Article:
Home Christian News Prison Reform Will Restore Hope, Dignity and Value to Inmates

Prison Reform Will Restore Hope, Dignity and Value to Inmates

prison reform

Hundreds of Christian leaders are supporting prison reform legislation working its way through Congress.

The House Judiciary Committee will soon hear testimony on the Prison Reform and Redemption Act of 2017 (H.R. 3356).  The legislation gives eligible prisoners time credits and eligibility to complete their sentences under community supervision if they complete certain programs. The bill’s proponents believe it will reduce the rate of ex-cons who go back to prison, which sits at about 66 percent in the U.S.

The bipartisan bill introduced by Reps. Doug Collins, R-Ga., and Hakeem Jeffries, D-N.Y., calls on federal prison wardens to partner with nonprofits and private organizations—including faith-based and community groups—to provide the required programming, such as vocational training, religious mentorship and even employment opportunities.

The letter was signed by prominent evangelical figures such as Franklin Graham, the president of the Billy Graham Evangelistic Association, and Paula White, President Donald Trump’s spiritual adviser and a Florida pastor. Other signatories include Liberty University President Jerry Falwell Jr., Family Research Council President Tony Perkins, Faith & Freedom Coalition President Ralph Reed and Maryland pastor Bishop Harry Jackson.

Other initiatives in the legislation include instruction on parenting skills and building family relationships, religious instruction and mentorship, life and job skills training, work programs, education, and drug rehabilitation.

It would direct the attorney general to develop an assessment tool to identify the unique risks and needs prisoners face after sentencing. This tool would need to be scientifically sound and statistically valid, incorporating both static factors such as criminal history, and dynamic factors such as anti-social impulses and values.

There is opposition to the plan, The Leadership Conference on Civil and Human Rights, the ACLU and 64 other groups are urging lawmakers to reject the bill. They want the legislation to include sentencing reform. Their letter told lawmakers “without changes to sentencing laws that eliminate mandatory minimums, restore judicial discretion, reduce the national prison population, and mitigate disparate impacts on communities of color, H.R. 3356 alone will have little impact.”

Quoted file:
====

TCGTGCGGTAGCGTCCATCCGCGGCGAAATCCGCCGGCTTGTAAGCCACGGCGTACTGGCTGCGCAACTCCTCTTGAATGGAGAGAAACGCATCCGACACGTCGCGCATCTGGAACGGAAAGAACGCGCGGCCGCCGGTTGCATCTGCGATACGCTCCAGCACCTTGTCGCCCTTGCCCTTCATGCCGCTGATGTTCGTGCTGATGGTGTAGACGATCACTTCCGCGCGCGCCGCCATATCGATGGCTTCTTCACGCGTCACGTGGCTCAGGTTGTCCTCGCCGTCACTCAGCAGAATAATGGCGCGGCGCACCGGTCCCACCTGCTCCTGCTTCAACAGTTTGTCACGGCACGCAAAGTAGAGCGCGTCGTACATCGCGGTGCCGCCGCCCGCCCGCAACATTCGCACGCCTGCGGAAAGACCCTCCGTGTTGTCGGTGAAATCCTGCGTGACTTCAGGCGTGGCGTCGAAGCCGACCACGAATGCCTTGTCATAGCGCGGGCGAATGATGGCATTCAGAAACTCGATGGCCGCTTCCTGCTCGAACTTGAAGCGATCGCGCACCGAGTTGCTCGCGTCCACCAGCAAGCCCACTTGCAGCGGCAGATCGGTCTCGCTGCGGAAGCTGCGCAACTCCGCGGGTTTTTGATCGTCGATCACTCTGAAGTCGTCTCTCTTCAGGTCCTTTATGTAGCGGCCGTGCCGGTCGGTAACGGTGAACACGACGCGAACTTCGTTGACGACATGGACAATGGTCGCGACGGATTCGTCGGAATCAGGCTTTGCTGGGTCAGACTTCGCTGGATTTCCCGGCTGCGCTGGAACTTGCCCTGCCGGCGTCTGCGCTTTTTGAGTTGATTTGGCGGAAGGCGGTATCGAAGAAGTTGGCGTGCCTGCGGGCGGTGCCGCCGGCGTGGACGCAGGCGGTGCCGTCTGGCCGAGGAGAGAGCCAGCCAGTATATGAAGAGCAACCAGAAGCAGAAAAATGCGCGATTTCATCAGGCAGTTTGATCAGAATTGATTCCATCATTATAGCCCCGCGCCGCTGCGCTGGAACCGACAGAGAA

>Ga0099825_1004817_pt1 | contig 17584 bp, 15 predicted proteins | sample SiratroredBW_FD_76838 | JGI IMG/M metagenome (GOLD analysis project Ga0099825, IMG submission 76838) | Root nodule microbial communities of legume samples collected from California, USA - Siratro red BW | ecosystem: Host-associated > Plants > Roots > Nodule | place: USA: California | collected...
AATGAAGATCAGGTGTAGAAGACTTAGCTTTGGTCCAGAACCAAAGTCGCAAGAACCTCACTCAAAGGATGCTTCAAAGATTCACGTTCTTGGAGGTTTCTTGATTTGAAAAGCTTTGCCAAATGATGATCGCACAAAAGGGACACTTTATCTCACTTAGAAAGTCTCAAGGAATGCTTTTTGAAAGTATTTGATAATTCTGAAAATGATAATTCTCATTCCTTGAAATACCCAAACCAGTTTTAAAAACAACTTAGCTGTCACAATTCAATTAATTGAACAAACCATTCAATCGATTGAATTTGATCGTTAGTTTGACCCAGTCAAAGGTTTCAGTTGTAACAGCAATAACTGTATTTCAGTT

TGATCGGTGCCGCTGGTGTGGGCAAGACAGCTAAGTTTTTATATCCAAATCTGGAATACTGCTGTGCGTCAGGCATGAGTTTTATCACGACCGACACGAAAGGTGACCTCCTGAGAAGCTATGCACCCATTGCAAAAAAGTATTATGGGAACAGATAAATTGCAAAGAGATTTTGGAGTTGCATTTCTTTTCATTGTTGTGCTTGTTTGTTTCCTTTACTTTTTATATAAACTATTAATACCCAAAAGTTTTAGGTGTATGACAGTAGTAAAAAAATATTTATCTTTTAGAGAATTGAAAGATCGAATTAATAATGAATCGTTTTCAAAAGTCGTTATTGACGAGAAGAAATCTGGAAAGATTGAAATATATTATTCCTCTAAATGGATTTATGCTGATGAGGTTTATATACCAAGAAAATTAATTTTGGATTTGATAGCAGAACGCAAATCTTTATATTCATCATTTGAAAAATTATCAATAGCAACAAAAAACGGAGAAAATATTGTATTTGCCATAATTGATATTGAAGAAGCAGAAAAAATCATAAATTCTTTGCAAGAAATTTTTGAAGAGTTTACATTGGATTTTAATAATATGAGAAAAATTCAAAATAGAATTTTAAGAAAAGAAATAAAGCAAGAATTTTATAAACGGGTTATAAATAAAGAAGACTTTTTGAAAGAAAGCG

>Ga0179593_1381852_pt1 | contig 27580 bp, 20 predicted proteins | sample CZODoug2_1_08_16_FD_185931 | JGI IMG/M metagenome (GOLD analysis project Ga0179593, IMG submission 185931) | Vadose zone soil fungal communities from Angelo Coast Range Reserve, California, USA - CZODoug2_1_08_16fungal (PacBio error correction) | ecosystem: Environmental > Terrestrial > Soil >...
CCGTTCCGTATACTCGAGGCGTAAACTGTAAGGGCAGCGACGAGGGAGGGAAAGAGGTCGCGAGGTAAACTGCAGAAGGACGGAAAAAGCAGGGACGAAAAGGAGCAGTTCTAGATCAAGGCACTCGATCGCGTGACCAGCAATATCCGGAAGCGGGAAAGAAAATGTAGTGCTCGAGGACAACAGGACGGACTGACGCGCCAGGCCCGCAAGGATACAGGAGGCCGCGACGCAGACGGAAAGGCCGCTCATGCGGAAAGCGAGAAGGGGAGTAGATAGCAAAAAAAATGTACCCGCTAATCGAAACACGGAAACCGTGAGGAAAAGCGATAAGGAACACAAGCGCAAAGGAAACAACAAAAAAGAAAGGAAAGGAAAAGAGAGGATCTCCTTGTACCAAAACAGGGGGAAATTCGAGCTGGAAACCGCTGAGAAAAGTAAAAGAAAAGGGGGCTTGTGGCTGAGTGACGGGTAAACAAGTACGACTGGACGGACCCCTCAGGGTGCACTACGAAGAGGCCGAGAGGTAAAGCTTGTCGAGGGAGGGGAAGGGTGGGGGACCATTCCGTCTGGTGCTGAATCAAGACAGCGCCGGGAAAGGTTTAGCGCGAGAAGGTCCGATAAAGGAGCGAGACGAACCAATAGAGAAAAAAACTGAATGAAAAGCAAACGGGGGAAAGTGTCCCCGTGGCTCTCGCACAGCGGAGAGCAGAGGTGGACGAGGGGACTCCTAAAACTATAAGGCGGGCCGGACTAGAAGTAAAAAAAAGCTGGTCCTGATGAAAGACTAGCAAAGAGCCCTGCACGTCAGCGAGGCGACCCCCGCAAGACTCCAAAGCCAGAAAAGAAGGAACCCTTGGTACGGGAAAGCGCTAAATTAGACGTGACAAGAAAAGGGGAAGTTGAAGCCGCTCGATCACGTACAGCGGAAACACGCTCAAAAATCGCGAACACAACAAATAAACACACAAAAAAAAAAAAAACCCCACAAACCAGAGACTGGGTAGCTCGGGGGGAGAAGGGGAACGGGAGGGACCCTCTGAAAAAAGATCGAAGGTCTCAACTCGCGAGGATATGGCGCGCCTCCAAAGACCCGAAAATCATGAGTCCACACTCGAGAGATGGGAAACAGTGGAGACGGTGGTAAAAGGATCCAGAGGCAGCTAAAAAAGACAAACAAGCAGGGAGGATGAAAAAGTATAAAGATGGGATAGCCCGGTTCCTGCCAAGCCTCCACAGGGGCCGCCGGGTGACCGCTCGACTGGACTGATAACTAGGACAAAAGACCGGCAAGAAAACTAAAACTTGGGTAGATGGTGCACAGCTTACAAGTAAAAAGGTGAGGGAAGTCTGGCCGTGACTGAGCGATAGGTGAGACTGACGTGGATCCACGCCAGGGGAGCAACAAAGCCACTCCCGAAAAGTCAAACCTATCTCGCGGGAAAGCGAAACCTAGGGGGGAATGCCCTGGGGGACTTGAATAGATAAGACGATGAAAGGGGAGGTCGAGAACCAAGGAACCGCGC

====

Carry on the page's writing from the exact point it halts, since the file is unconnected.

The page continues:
The opposition letter resulted in hearings on H.R. 3356 to be delayed until the week of May 7.

Craig DeRoche, Prison Fellowship’s senior vice president of advocacy and public policy, said his organization and “the hundreds of thousands of prisoners and families we serve in our programs” are disappointed by the delay.

“Delaying, or even killing, these important reforms disregards the hope, dignity, value and potential of the people incarcerated today and will only serve the practical outcome of making America less safe by continuing the current recidivism rate.”

Prison Fellowship sent a letter to Congressional leaders earlier in the week supporting the bill. Also signing that missive was the National Hispanic Christian Leadership Conference, Heritage Action, the Southern Baptist Convention’s Ethics & Religious Liberty Commission, the Faith & Freedom Coalition and the National Association of Evangelicals.  

“The revolving door of criminal justice is devastating to families and depresses economic activity in many communities. We owe it to the communities most affected by crime and incarceration to ensure that federal prisoners have the greatest possibility for rehabilitation while in prison and success upon release,” the letter reads.

Texas and Georgia, in response to public safety and spending concerns at the state level, have already proven that prison reform can reduce recidivism, help prisoners succeed after their release as law-abiding members of their community, and even save taxpayers money.

The federal prison system currently houses more than 180,000 individuals. Each year, about 40,000 of those individuals are released back into their communities, and within three years, about half of them are re-arrested.